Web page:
I Call The Great Bear My Home

There are some things you can only learn when in a storm; it is a suffering I tell you, to have a sea so blue between your soul and you. Photo and caption by Jordan Wilson

The salt is in my blood, it courses through my veins; it is in my DNA, it is embedded in my brain. 

I travel the same waterways and walk through the same ancient forests as my people have done for over 14,000 years. Operating in the home of the Heiltsuk people, Pacific Wild has shown me the ropes and opened my eyes to the world of environmental conservation beyond the generations of teachings of Aboriginal stewardship.

Working in tandem with the First Nations people, Pacific Wild has helped to protect and preserve this coast that we are fortunate enough to call home. Having started as a S.E.A.S (Supporting Emerging Aboriginal Stewards) intern and taken on full time, I could not have asked for a better way to do my part to protect my homelands. As a descendent of the Heiltsuk people, I have an obligation to uphold the traditions and laws of my ancestors. After having been further immersed in environmental conservation issues, I am grateful for the opportunity to do my part.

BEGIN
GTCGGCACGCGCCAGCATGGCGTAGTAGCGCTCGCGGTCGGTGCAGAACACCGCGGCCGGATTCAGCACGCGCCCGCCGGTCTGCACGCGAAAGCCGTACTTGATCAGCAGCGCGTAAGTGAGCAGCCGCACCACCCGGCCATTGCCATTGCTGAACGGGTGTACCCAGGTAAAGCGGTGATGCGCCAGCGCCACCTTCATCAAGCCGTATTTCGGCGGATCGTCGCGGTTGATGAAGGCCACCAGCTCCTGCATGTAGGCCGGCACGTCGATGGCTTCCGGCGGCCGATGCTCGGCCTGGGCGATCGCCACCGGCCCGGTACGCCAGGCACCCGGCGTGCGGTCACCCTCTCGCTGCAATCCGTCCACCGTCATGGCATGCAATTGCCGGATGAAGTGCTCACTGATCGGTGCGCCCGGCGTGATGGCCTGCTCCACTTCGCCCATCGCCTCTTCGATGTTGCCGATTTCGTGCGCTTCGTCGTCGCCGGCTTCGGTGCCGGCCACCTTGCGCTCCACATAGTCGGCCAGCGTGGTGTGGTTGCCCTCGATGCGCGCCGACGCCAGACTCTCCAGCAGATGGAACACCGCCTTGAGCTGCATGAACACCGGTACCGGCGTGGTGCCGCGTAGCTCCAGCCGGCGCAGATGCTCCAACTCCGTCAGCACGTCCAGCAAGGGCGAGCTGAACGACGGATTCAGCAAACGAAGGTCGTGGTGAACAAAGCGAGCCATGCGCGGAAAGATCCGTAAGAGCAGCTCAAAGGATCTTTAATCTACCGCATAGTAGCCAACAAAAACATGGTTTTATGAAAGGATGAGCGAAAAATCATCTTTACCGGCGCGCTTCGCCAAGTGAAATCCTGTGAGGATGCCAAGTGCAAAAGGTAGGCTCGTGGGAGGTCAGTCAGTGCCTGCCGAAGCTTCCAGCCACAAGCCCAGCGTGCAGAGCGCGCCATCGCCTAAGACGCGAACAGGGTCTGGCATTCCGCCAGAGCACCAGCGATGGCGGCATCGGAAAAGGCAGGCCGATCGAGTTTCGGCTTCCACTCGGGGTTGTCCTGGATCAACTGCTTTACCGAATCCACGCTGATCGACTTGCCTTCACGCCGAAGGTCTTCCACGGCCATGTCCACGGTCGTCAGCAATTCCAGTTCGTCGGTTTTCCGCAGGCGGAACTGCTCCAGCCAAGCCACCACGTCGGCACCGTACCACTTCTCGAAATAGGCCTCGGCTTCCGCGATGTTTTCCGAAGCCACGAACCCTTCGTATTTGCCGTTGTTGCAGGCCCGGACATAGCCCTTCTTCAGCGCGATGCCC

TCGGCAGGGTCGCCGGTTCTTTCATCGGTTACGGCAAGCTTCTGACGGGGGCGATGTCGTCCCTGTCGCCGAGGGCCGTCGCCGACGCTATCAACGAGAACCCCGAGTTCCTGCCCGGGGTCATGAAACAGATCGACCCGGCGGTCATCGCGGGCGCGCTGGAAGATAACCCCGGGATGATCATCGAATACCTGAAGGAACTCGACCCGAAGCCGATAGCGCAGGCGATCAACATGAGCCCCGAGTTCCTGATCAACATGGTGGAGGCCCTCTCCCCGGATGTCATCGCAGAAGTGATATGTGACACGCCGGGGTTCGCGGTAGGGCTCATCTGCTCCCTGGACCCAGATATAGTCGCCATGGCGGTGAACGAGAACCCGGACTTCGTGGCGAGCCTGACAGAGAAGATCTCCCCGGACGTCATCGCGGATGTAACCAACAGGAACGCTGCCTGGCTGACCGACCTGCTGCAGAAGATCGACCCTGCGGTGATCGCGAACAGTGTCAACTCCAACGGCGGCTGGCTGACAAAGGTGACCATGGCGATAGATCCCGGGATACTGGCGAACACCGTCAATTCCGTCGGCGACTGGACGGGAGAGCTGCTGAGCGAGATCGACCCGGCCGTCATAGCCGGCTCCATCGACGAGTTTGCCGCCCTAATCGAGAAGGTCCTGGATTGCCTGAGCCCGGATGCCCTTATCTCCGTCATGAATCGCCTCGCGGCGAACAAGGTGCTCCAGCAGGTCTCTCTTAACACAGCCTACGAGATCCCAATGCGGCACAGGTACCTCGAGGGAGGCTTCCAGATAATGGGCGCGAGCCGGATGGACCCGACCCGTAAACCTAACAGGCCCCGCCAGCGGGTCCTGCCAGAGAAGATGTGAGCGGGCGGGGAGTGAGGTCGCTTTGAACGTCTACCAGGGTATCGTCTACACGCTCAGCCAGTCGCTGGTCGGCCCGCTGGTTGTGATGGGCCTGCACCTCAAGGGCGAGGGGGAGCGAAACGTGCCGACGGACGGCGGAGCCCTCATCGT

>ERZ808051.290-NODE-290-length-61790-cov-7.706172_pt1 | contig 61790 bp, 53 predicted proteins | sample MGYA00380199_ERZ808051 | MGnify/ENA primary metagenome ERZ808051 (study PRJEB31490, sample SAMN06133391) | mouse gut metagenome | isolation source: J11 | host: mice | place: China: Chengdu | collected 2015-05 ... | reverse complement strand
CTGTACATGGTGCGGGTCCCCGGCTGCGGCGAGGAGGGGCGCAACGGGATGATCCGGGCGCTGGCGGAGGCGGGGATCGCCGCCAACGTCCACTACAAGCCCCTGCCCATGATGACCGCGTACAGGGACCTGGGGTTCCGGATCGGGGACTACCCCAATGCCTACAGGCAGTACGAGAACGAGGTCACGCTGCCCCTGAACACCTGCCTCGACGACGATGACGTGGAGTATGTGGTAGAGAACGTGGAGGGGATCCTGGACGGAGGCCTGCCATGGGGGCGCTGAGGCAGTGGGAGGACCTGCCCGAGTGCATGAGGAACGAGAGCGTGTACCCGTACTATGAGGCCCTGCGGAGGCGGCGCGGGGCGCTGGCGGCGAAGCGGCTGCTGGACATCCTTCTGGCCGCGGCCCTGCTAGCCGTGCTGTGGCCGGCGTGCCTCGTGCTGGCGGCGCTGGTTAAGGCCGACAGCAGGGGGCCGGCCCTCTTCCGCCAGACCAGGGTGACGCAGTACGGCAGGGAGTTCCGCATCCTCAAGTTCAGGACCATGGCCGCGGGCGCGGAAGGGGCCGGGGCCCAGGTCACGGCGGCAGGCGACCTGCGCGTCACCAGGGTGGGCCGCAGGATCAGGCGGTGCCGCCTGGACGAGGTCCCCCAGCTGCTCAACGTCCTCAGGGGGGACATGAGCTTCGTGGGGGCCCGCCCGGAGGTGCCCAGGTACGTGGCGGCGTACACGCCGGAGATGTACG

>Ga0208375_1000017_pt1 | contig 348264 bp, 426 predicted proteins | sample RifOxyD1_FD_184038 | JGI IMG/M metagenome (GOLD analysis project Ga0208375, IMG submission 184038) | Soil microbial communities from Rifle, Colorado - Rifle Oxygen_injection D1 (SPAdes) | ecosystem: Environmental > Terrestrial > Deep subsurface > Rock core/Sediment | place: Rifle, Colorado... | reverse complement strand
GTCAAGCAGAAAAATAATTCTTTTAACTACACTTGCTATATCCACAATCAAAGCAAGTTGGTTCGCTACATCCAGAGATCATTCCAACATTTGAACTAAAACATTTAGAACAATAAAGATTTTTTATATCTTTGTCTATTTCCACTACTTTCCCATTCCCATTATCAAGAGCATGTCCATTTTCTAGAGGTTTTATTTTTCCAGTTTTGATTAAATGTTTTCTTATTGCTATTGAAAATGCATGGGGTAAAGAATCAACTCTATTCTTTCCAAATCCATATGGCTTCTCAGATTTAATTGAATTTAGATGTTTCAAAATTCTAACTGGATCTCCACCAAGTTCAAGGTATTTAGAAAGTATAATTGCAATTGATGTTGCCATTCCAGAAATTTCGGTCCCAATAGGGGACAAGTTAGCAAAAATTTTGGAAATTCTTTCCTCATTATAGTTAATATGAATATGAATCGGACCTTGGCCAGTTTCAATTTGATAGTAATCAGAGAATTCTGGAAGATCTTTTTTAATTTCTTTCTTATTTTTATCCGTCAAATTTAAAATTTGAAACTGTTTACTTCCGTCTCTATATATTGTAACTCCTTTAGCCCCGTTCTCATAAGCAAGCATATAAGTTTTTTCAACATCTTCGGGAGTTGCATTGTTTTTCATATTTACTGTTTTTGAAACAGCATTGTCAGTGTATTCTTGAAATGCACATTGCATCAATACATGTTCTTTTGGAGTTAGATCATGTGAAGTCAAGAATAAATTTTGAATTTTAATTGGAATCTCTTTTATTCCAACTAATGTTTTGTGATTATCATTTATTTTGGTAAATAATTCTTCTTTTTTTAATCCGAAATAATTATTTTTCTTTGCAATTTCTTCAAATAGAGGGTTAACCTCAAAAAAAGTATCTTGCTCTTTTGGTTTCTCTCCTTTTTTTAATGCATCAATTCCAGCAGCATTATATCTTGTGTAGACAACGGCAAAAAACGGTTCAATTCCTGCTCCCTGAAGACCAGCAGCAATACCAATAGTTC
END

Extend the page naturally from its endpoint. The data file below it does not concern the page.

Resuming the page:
Having just passed the one-year mark being with Pacific Wild, reflecting back on these wonderful experiences. My life will never be the same. When I travel this coast, I am no stranger to these waters or these ancient forests for even if I may never have been there, someone before me has amongst the generations, spanning over thousands of years. No day here you will have twice, there is always something new, more beauty to see. Something truly spectacular about this place is that, no matter which way you go there is some thing or some place that will take your breath away; spin the compass rose and experience 4 million years in the making, the beauty of the Great Bear.


“A big thank you to @iantmcallister for giving me my first Grizzly sighting.” Photo and caption by Jordan Wilson

With that being said, we still have a lot of work to do. From the smallest micro-organisms to the Kings of the Great Bear Rainforest, many of them are under constant threat.

From issues like the wolf cull, the grizzly bear trophy hunt, to cetacean entanglements; we need your help.

From sea to sky, come hell or high water; I will call this my home, so will my sons and my daughters.

I’ll be somewhere out there, on that deep blue godforsaken sea. The salt is in my blood, it courses through my veins; it is in my DNA, it is embedded in my brain. You will never find me where I cannot smell the salty breeze, it is forever my home, fair winds and calm seas.

Ph.D student Xavier Mouy and Jordan Wilson from the NGO Pacific Wild listen in on fish communicating in the Strait of Georgia. (Pacific Wild)